– Doin
    Aug 26, 2020 at 16:55
  • This solution won't work if "Block third party cookies" setting is on in the browser. It is enabled by default in safari
    – vishesh
    Apr 17, 2021 at 16:45

Google Chrome blocks localStoage access from an iFrame in another domain by default,unless 3rd party cookie is enabled and so does Safari on iPhone...the only solution seems to be opening the parent domain on a different domain and then sending to to the Child via window.postMessage but looks ugly and shifty on phones...

  • Is there a setting in Chrome to change this behavior? Oct 26, 2017 at 17:32

Yes. This is how:

For sharing between subdomains of a given superdomain (e.g. foo.example.com vs bar.example.com vs example.com), there's a technique you can use in that situation. It can be applied to localStorage, IndexedDB, SharedWorker, BroadcastChannel, etc, all of which offer shared functionality between same-origin pages, but for some reason don't respect any modification to document.domain that would let them use the superdomain as their origin directly.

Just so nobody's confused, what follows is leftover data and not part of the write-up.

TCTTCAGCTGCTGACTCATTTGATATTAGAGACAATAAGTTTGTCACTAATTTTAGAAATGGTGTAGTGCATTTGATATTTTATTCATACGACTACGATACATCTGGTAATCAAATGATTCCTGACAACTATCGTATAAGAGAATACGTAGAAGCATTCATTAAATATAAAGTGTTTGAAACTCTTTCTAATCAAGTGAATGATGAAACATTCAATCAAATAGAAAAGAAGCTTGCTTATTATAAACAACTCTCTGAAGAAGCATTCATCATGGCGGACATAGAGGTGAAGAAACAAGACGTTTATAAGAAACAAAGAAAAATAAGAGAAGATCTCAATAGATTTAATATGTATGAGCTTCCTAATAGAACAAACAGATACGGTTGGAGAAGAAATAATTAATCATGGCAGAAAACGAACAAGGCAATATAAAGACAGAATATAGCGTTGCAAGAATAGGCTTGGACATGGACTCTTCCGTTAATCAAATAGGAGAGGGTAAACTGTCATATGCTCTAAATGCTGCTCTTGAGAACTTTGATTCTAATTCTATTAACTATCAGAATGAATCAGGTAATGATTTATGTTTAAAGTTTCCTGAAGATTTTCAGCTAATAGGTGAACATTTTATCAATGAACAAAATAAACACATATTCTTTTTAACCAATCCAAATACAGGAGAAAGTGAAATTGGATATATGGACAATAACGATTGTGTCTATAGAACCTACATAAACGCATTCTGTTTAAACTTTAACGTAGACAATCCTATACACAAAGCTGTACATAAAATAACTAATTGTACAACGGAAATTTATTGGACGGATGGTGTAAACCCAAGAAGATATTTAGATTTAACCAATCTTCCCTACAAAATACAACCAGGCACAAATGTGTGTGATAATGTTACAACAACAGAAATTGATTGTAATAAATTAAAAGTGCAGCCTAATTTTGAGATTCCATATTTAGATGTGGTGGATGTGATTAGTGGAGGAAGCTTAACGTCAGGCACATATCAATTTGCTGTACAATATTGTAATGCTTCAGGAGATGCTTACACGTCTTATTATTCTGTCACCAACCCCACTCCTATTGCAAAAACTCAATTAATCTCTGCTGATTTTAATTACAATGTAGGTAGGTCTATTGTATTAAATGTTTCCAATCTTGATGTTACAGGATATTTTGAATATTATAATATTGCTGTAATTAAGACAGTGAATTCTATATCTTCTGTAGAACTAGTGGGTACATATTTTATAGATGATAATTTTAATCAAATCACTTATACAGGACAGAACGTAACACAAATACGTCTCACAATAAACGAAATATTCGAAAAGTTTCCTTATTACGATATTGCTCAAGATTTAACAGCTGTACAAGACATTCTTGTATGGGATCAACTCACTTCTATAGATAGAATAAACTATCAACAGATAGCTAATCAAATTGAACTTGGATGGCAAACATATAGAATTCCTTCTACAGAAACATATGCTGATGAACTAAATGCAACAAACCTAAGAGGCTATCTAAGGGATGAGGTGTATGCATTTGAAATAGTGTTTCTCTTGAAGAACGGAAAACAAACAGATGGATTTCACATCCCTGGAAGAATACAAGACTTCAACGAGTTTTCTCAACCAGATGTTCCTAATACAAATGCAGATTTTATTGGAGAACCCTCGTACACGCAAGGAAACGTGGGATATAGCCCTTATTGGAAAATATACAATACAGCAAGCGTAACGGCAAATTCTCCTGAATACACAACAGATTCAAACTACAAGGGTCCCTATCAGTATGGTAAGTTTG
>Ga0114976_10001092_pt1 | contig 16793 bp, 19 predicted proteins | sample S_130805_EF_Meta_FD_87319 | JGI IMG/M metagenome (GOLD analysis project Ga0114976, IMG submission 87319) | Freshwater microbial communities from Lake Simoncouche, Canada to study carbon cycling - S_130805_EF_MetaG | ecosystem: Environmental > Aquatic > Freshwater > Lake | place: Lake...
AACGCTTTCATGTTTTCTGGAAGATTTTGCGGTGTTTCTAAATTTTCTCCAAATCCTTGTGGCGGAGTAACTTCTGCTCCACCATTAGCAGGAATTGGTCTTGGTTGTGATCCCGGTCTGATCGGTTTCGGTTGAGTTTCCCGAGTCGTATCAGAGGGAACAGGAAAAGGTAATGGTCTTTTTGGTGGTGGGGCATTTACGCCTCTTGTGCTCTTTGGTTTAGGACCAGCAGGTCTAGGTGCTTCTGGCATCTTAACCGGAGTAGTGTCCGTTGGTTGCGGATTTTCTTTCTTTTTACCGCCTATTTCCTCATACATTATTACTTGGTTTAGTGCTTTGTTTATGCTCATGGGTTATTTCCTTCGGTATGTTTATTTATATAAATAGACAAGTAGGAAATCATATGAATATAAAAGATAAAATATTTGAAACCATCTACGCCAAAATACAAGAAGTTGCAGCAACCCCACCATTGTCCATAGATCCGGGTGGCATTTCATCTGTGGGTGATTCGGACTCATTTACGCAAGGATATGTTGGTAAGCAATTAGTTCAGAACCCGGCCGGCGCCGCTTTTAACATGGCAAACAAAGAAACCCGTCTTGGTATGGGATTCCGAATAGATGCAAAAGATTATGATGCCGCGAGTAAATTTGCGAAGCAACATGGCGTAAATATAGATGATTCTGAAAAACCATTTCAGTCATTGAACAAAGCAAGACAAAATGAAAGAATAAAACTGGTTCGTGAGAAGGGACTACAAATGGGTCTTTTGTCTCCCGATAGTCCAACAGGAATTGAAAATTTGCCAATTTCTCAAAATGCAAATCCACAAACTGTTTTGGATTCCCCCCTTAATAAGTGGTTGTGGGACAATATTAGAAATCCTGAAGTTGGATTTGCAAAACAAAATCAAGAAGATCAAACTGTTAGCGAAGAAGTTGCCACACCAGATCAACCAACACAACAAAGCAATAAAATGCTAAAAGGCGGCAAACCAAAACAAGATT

NOTE: This technique depends on setting document.domain to allow direct communication between iframes on different subdomains. That functionality has now been deprecated. (Although as of April 2021 it continues to work in all major browsers, and will possibly be retained for backwards compatibility).

NOTE: Be aware that this technique removes the same-origin defences that block malicious script on a subdomain from affecting the main-domain window, or visa versa, potentially broadening the attack surface for XSS attacks. There are other security implications for shared hosting as well - see the MDN document.domain page for details.